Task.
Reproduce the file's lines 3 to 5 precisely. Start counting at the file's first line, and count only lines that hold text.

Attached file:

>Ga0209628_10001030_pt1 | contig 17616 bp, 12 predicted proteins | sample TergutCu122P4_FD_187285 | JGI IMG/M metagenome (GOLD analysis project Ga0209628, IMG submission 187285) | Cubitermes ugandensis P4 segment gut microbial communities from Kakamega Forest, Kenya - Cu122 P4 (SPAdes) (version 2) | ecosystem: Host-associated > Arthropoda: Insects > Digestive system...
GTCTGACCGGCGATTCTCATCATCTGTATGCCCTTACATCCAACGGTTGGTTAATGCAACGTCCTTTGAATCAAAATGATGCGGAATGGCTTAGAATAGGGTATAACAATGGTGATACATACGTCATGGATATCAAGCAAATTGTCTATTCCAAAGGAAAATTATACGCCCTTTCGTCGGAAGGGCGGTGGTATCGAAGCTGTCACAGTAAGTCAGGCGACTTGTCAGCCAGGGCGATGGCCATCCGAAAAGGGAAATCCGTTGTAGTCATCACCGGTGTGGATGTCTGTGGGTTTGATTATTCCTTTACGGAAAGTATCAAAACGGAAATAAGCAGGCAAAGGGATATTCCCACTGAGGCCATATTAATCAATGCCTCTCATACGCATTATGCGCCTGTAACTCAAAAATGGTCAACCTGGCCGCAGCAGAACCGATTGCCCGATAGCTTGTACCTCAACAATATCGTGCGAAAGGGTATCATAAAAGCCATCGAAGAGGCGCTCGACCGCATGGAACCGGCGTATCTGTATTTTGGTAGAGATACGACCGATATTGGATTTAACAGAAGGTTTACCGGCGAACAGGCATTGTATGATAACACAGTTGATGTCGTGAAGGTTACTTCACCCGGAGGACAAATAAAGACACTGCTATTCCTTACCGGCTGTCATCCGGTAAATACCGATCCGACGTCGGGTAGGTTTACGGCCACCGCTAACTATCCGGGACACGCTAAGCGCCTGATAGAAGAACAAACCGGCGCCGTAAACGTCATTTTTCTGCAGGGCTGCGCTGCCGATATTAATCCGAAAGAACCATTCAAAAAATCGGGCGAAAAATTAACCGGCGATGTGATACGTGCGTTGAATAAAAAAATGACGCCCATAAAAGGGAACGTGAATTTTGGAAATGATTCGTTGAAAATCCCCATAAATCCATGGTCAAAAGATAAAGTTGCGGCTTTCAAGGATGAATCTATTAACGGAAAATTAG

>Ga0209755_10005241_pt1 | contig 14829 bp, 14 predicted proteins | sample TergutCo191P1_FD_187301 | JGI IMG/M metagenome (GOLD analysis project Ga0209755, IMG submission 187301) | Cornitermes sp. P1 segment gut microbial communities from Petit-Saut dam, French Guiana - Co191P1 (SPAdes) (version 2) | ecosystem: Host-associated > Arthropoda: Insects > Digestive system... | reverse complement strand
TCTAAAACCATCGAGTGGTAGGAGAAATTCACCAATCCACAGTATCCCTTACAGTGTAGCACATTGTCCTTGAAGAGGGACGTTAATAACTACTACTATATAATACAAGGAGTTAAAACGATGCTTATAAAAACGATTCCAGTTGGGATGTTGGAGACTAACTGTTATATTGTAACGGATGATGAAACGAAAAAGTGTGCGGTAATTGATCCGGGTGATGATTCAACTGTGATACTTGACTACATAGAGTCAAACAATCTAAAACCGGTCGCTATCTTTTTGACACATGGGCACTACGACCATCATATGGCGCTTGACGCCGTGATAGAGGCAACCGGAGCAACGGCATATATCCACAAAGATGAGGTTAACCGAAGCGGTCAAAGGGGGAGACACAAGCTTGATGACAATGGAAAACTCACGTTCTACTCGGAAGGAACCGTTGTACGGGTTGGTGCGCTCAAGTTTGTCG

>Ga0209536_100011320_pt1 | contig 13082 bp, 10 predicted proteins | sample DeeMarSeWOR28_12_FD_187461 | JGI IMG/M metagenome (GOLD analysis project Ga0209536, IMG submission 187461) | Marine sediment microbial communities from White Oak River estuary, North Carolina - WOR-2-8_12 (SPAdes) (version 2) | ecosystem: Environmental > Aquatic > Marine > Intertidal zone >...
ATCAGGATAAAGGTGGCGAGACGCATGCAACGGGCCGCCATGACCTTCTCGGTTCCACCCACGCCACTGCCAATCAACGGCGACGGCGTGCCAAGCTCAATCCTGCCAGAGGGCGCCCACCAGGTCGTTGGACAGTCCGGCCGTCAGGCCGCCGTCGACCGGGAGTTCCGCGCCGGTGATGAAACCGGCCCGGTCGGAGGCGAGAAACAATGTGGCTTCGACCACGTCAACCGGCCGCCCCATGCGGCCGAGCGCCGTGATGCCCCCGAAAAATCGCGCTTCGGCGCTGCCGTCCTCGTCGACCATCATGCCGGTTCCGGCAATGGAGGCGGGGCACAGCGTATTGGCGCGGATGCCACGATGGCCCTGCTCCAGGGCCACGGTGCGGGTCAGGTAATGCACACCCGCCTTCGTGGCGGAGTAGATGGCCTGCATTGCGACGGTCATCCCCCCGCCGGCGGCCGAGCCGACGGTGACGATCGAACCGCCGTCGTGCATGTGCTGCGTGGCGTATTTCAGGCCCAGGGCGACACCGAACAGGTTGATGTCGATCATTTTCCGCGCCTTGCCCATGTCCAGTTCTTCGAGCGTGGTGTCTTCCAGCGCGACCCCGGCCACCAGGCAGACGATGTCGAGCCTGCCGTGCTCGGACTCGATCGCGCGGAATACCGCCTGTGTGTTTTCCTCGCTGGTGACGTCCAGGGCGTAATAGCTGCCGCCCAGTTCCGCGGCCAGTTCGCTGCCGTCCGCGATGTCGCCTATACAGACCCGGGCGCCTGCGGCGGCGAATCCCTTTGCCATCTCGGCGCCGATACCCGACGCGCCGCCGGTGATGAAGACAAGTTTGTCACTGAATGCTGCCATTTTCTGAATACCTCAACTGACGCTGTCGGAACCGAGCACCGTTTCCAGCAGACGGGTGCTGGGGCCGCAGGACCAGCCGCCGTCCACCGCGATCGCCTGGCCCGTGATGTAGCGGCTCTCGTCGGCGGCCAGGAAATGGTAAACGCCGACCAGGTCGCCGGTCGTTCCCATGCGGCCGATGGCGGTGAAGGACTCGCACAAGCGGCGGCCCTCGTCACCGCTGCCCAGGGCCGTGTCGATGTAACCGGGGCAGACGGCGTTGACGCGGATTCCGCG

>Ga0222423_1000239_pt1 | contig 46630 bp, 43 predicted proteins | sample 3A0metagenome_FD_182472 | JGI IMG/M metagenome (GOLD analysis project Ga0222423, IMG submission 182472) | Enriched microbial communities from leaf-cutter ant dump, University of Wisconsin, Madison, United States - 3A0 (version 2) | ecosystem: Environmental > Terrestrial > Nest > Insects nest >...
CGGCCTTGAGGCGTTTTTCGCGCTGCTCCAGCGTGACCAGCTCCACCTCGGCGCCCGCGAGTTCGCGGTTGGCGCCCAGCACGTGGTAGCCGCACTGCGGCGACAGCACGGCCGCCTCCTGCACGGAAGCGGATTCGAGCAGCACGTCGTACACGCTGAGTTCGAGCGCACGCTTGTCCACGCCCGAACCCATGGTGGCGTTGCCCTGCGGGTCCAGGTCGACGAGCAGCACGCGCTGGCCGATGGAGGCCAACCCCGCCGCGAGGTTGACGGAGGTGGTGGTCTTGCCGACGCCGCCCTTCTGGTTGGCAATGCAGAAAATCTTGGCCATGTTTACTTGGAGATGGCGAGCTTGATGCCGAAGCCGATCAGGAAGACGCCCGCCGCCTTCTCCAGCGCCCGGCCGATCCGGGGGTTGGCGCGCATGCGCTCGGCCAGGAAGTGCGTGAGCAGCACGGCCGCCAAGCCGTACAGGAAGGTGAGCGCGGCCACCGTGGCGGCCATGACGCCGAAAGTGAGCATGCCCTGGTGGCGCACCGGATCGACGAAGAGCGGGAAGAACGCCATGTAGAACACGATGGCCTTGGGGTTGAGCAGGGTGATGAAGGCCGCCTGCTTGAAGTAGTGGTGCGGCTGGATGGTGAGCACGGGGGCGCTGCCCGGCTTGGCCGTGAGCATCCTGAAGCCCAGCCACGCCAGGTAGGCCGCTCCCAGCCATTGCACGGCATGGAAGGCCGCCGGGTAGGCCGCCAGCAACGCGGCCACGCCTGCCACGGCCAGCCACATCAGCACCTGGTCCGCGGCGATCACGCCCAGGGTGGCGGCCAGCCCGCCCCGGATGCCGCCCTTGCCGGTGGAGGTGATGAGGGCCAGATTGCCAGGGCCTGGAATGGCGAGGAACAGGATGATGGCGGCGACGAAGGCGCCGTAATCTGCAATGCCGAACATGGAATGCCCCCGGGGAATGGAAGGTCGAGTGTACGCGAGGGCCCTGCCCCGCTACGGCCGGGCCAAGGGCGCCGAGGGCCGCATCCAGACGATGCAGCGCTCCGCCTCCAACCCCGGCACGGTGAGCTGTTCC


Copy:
>Ga0209755_10005241_pt1 | contig 14829 bp, 14 predicted proteins | sample TergutCo191P1_FD_187301 | JGI IMG/M metagenome (GOLD analysis project Ga0209755, IMG submission 187301) | Cornitermes sp. P1 segment gut microbial communities from Petit-Saut dam, French Guiana - Co191P1 (SPAdes) (version 2) | ecosystem: Host-associated > Arthropoda: Insects > Digestive system... | reverse complement strand
TCTAAAACCATCGAGTGGTAGGAGAAATTCACCAATCCACAGTATCCCTTACAGTGTAGCACATTGTCCTTGAAGAGGGACGTTAATAACTACTACTATATAATACAAGGAGTTAAAACGATGCTTATAAAAACGATTCCAGTTGGGATGTTGGAGACTAACTGTTATATTGTAACGGATGATGAAACGAAAAAGTGTGCGGTAATTGATCCGGGTGATGATTCAACTGTGATACTTGACTACATAGAGTCAAACAATCTAAAACCGGTCGCTATCTTTTTGACACATGGGCACTACGACCATCATATGGCGCTTGACGCCGTGATAGAGGCAACCGGAGCAACGGCATATATCCACAAAGATGAGGTTAACCGAAGCGGTCAAAGGGGGAGACACAAGCTTGATGACAATGGAAAACTCACGTTCTACTCGGAAGGAACCGTTGTACGGGTTGGTGCGCTCAAGTTTGTCG

>Ga0209536_100011320_pt1 | contig 13082 bp, 10 predicted proteins | sample DeeMarSeWOR28_12_FD_187461 | JGI IMG/M metagenome (GOLD analysis project Ga0209536, IMG submission 187461) | Marine sediment microbial communities from White Oak River estuary, North Carolina - WOR-2-8_12 (SPAdes) (version 2) | ecosystem: Environmental > Aquatic > Marine > Intertidal zone >...